(For presentation’s sake you may want to beat back the fusillade of zeros invading the above table cells. Try File > Options > and click off the “Show a zero in cells that have zero value” box beneath the Display options for this workbook heading.)

Now if you bring a 2016 sensibility to the data you’ll be surprised, at least some of the time. Terrorist acts in the United States peaked in 1970, with 17.38% of all acts – 468 in absolute numeric terms – across the 46-year span ending in 2015 having been perpetrated in that year. Double-click that 17.38% and a new table springs from that figure, and onto a new sheet. Pivot table those 1970-specific data:

Rows: provstate (bears US state names)

Values: provstate (Count)

And you discover that 98 terrorist acts – as defined here – were incurred by California, with another 86 having been inflicted in New York. Substitute gname (g for group, presumably, in column BG) for provstate in Rows and find 108 acts mounted by generic Left-Wing Militants, 69 undertaken by what the GTD calls Black Nationalists, 54 wrought by Student Radicals, and so on. Compare that outpouring with the grand total of 38 incidents tracked in the US last year – that sum lifting a curve that has pulled upward since 2011, to be sure, but certainly far flatter than the Vietnam-era total registered 46 years ago (the implication, then, by the way, is that the immediately pre-1970 counts were perhaps comparably numerous, but the GTD doesn’t have those data. On the other hand, 1970 seems to stand as a towering apex among the years, even the ones that immediately follow it).

Subjected to a simple pivot table line chart, enabled by referring the country_txt field to a Slicer within which one can isolate one country at a time, and stationing iyear in Rows, the American (United States) incident totals read thusly (recall the missing 1993 data, though):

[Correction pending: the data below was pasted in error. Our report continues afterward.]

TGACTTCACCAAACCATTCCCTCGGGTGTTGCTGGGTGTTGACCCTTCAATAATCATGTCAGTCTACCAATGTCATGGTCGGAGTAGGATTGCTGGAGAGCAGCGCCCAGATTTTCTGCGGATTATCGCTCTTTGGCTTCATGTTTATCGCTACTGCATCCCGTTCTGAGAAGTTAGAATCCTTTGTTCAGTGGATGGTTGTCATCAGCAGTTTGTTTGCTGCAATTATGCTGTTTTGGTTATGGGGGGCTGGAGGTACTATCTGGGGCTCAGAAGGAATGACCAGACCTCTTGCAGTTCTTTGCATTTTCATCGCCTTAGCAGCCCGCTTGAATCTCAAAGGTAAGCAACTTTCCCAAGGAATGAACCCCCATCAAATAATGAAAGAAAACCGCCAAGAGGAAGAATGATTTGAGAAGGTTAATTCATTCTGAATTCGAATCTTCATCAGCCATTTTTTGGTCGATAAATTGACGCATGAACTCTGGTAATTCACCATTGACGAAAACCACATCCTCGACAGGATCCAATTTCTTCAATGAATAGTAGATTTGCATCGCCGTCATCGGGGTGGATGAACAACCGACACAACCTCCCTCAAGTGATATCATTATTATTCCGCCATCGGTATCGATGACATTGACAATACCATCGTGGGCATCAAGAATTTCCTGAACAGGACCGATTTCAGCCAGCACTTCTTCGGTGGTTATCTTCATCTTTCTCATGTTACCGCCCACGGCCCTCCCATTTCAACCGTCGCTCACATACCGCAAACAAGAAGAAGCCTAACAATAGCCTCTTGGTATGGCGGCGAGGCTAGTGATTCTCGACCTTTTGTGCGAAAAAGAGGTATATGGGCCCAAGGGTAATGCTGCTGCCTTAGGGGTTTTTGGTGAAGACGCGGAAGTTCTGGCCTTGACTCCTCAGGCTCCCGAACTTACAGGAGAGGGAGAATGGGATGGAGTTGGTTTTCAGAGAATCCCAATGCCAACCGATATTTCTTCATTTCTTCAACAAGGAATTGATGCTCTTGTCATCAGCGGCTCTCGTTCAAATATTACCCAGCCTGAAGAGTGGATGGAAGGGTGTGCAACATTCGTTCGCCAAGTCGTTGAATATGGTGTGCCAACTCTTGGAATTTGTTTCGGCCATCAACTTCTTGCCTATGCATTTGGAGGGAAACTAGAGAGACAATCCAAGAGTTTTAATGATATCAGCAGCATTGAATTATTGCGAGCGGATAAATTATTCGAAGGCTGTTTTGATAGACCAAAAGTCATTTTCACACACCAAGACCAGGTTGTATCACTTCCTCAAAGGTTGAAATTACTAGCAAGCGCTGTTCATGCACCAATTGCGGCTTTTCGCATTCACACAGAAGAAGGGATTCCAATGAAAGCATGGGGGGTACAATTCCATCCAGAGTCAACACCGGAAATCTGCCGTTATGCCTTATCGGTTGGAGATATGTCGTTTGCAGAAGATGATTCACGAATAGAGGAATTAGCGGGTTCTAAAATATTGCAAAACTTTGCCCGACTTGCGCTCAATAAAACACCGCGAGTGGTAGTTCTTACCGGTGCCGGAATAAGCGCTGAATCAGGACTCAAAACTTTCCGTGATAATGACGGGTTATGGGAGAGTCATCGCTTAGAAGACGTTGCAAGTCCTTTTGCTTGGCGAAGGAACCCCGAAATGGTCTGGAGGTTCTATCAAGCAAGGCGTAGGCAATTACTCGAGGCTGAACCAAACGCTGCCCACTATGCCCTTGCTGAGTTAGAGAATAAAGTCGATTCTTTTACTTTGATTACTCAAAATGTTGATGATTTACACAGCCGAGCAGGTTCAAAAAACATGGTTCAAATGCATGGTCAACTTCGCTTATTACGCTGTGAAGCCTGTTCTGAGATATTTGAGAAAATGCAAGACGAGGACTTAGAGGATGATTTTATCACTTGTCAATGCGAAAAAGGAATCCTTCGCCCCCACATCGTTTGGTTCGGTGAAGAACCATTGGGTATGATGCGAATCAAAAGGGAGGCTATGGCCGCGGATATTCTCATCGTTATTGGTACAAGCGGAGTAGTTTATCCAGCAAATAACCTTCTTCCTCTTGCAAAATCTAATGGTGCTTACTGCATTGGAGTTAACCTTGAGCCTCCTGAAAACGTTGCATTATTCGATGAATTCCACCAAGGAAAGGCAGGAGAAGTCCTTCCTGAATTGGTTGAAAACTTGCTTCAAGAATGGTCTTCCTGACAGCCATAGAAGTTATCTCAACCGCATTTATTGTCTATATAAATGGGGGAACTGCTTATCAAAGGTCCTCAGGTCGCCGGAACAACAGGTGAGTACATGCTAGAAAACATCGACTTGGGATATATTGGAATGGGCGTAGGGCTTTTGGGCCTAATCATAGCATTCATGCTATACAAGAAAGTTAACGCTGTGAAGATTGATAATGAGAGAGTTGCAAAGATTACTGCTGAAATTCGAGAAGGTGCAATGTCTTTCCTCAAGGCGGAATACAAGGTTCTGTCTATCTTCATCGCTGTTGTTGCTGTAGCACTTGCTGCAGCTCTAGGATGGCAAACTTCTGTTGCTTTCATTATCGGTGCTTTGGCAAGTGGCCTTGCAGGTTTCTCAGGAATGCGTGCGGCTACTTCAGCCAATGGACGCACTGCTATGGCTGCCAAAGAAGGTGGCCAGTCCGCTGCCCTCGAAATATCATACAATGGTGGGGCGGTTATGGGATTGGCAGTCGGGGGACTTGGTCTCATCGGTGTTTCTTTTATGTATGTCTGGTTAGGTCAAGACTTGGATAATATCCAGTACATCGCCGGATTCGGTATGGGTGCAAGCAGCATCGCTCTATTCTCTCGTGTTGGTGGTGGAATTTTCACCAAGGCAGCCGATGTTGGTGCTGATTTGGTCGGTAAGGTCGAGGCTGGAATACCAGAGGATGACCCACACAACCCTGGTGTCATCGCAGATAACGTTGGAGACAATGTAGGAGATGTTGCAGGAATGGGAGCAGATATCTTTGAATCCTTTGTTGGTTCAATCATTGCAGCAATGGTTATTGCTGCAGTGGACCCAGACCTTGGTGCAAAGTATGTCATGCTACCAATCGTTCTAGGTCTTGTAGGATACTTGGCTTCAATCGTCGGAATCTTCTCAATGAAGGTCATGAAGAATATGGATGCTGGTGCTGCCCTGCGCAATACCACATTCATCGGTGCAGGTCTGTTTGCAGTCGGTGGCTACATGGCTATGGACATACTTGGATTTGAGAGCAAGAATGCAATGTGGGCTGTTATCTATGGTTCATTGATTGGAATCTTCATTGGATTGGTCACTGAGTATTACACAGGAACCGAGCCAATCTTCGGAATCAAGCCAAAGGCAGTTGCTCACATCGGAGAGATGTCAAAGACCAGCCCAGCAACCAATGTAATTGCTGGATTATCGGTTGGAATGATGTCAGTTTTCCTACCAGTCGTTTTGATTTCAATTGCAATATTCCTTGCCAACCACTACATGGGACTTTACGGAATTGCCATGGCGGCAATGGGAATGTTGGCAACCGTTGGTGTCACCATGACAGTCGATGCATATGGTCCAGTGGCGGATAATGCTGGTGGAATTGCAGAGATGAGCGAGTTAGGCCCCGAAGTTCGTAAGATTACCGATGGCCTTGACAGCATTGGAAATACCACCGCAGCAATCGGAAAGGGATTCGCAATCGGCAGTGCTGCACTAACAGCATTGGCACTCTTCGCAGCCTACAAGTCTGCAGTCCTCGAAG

The charts for some other countries not unacquainted with terrorist attacks:


There I would have supposed the spikes would have bolted upwards earlier, during the throes of the Troubles.


Again, I would have surmised an earlier peak, but note the welcome trough in acts in 2015.


More expectable, perhaps, though note the 1975 year-inception point and the remarkably sparse incident count through 2003.

Note at the same time, however, that the charts reckon percentage distributions of incidents, and don’t size up absolute incident counts for the countries. Those read as follows:

US – 2693

Ireland – 274

Israel – 2085

Iraq – 18770

Iraq’s enormous total is thus very much a recent vintage.

Of course any surprise at any of the charted histories above may have more than a little to do with one’s definitional investments in the term terrorism. It may be easy not to liken the Weather Underground and its 45 attacks from 1970 through 1975 to the latter-day insurgencies of Al Qaeda (I854 attacks under variant names), but that aversion needs to be thought through, and the QTD did – though of course you’re welcome to contest and/or refine the understandings.

For a worldwide incident count, click the Clear Filter icon on the Slicer, in effect selecting all countries simultaneously:


The chart result: